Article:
An Age of Marvels

irelandIf there’s any doubt that we are living in an age of marvels just read these accounts of what happened when school was closed last Friday:  Snow Day  and Teaching Is Never Boring and Snow Day .

With the forecasters predicting apocalyptic snowfalls, school was closed but the learning did not stop.

Online tools available to teachers are astonishing and powerful and they were fully deployed to engage and connect students last Friday.  And these are just the examples I know about because the teachers blogged them.

There were many others.

This was not just distance busy work but active learning. Schedules for middle and high school even allowed for time for invaluable sleeping-in as well as shoveling and play.

Each day seems to bring new stuff with the potential to astonish us and allow new possibilities for connecting, collaborating and creating.

It must have felt a bit like that in the years 1880-1914 before all the hope and optimism came crashing to a calamitous halt with the guns of August.

Last week I was a guest teacher in two classrooms.  It’s a new semester and Bernadette is teaching a senior history elective focused on the post-war world of the 1920’s and beyond. Knowing my interest in the Great War she invited me to join the class. This of course meant considerable time delving into resources and trying to put together an introduction to the era that might have some value.

Rather like our own times, that pre-war world was an age of miracles, discovery and mechanical marvels: the automobile, flight, electricity, sound recording, the discovery of radium, the theory of relativity, psychoanalysis, the interpretation of dreams and all the ground-breaking modernist writers, artists and musicians who were mediating this world of change in their art.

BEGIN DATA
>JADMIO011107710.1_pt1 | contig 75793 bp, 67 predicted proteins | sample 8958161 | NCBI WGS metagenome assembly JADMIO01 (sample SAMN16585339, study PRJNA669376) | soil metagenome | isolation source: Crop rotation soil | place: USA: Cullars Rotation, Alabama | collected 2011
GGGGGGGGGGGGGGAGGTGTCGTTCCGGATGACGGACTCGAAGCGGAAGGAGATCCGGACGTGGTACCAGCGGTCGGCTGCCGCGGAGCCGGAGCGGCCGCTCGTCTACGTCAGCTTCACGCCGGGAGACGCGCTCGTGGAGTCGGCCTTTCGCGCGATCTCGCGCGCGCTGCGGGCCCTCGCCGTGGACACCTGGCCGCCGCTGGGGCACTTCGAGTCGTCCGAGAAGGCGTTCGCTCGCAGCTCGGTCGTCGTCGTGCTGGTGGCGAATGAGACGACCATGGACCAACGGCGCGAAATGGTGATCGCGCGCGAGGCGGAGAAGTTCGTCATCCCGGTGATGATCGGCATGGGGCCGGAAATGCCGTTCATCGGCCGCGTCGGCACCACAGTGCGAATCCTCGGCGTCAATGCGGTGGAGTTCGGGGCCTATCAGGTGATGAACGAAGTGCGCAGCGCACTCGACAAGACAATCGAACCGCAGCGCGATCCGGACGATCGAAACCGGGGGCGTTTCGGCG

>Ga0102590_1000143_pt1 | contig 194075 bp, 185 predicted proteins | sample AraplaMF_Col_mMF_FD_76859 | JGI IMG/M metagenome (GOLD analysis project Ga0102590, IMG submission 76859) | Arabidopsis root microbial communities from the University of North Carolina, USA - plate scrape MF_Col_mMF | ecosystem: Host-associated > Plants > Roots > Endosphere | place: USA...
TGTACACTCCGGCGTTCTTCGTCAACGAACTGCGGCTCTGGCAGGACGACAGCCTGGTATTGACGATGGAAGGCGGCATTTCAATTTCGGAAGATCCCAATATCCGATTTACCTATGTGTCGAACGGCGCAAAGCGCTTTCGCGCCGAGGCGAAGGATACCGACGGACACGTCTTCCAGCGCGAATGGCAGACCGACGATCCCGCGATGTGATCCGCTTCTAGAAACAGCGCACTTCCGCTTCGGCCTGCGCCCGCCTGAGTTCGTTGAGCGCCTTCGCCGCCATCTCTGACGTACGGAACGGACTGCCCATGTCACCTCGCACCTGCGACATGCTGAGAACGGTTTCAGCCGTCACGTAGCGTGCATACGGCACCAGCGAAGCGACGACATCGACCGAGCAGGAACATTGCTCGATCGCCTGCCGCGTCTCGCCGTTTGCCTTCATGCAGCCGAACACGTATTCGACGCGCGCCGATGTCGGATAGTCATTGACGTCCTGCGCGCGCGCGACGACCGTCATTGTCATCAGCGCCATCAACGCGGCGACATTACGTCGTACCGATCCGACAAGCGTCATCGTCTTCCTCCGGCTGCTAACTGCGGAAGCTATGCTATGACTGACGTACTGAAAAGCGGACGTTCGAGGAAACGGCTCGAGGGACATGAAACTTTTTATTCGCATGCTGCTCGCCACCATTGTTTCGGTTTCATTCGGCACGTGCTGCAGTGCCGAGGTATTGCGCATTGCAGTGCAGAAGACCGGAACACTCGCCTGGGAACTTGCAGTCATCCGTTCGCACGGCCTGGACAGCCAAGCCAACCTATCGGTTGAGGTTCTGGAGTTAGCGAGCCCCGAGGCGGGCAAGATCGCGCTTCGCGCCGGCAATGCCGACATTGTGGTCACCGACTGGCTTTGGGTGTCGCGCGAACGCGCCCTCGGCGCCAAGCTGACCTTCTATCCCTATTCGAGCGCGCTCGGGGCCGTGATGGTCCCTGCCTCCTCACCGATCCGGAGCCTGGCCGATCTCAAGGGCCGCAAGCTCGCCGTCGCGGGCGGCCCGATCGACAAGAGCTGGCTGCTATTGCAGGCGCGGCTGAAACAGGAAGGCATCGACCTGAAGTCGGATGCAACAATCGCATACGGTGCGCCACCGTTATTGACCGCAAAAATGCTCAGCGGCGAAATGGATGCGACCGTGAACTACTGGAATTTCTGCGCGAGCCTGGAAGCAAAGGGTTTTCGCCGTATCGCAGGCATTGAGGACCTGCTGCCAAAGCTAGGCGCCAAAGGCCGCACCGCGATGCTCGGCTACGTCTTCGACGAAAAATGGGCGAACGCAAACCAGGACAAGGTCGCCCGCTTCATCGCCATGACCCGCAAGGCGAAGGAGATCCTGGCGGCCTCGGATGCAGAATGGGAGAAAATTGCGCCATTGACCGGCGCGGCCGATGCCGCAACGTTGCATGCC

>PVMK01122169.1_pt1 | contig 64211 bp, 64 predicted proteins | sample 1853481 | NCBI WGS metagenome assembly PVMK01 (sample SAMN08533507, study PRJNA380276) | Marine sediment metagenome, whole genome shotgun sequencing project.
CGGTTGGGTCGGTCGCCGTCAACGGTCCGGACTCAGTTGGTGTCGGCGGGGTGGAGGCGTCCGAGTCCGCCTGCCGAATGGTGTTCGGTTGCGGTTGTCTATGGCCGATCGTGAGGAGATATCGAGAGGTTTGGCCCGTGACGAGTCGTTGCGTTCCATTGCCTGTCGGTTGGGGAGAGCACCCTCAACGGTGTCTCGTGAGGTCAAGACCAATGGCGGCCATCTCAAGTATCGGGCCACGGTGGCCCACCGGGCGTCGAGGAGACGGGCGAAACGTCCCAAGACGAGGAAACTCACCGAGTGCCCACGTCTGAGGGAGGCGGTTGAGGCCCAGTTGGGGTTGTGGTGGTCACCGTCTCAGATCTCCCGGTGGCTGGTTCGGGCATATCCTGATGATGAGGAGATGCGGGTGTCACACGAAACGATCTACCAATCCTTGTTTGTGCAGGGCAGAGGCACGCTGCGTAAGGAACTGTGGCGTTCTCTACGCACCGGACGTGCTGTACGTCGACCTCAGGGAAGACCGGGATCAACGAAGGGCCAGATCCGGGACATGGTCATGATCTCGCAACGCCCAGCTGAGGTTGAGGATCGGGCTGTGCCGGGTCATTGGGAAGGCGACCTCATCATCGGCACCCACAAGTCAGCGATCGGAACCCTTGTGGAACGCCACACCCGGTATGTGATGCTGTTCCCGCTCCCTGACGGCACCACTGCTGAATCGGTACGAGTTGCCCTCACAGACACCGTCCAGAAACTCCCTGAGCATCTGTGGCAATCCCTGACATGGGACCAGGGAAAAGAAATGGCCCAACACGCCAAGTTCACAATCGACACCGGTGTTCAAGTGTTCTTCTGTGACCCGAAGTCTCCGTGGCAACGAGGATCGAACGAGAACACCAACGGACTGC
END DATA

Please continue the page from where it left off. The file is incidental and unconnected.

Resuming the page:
The second class was Shirley’s sixth grade.  They have been skyping with a school in Northern Ireland that has been studying the First World War. They had used TodaysMeet to discuss Wilfred Owen’s poem Dulce Et Decorum Est

I could not ask for better sets of learners. Very impressive.

Now, it’s one thing you know for sure when you are with a class on a regular basis: Teaching is like being a conductor or lead violin in an orchestra. It is not about the effective off-loading of knowledge.  It is about bringing out the contributions of everyone. It’s about relationships and knowing each student as an individual learner and not about being a delivery system.

Packages get delivered, learning does not. And forgetting that is the trap of those who don’t teach every day.

So, did I fall into the trap? Yes, probably. But no great harm was done and the old truism also came into play to my advantage if no-one else’s: You never know something so well as when you try and teach it to others.

Thank you for the opportunity.

Painting: Lyubov Popova, 1912-13, Air Man Space

1 Comment

  1. This is awesome!
    I am amazed on how you got into school that day! It’s really awesome how teachers can present form the comfort of their own homes. I also forgot to say thank you for teaching us about WWI

    Best Wishes,


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